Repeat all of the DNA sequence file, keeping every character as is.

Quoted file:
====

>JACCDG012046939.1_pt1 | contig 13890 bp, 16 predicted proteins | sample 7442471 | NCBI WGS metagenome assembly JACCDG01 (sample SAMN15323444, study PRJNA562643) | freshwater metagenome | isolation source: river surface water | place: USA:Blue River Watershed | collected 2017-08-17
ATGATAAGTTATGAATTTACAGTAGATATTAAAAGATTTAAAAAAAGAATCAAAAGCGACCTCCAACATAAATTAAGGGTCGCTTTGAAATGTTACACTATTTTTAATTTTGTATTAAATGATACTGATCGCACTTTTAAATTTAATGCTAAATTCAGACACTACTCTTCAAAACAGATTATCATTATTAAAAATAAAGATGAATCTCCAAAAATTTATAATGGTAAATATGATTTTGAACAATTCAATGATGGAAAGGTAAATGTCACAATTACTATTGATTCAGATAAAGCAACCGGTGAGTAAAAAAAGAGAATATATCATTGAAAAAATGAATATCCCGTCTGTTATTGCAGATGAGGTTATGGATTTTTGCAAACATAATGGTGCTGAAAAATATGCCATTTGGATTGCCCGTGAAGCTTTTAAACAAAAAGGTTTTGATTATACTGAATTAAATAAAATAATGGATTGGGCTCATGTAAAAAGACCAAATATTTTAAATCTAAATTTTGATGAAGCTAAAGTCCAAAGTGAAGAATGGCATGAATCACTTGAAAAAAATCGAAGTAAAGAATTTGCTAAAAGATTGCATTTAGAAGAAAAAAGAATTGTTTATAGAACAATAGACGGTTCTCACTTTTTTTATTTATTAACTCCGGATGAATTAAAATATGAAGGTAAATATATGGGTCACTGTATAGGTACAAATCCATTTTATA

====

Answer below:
>JACCDG012046939.1_pt1 | contig 13890 bp, 16 predicted proteins | sample 7442471 | NCBI WGS metagenome assembly JACCDG01 (sample SAMN15323444, study PRJNA562643) | freshwater metagenome | isolation source: river surface water | place: USA:Blue River Watershed | collected 2017-08-17
ATGATAAGTTATGAATTTACAGTAGATATTAAAAGATTTAAAAAAAGAATCAAAAGCGACCTCCAACATAAATTAAGGGTCGCTTTGAAATGTTACACTATTTTTAATTTTGTATTAAATGATACTGATCGCACTTTTAAATTTAATGCTAAATTCAGACACTACTCTTCAAAACAGATTATCATTATTAAAAATAAAGATGAATCTCCAAAAATTTATAATGGTAAATATGATTTTGAACAATTCAATGATGGAAAGGTAAATGTCACAATTACTATTGATTCAGATAAAGCAACCGGTGAGTAAAAAAAGAGAATATATCATTGAAAAAATGAATATCCCGTCTGTTATTGCAGATGAGGTTATGGATTTTTGCAAACATAATGGTGCTGAAAAATATGCCATTTGGATTGCCCGTGAAGCTTTTAAACAAAAAGGTTTTGATTATACTGAATTAAATAAAATAATGGATTGGGCTCATGTAAAAAGACCAAATATTTTAAATCTAAATTTTGATGAAGCTAAAGTCCAAAGTGAAGAATGGCATGAATCACTTGAAAAAAATCGAAGTAAAGAATTTGCTAAAAGATTGCATTTAGAAGAAAAAAGAATTGTTTATAGAACAATAGACGGTTCTCACTTTTTTTATTTATTAACTCCGGATGAATTAAAATATGAAGGTAAATATATGGGTCACTGTATAGGTACAAATCCATTTTATA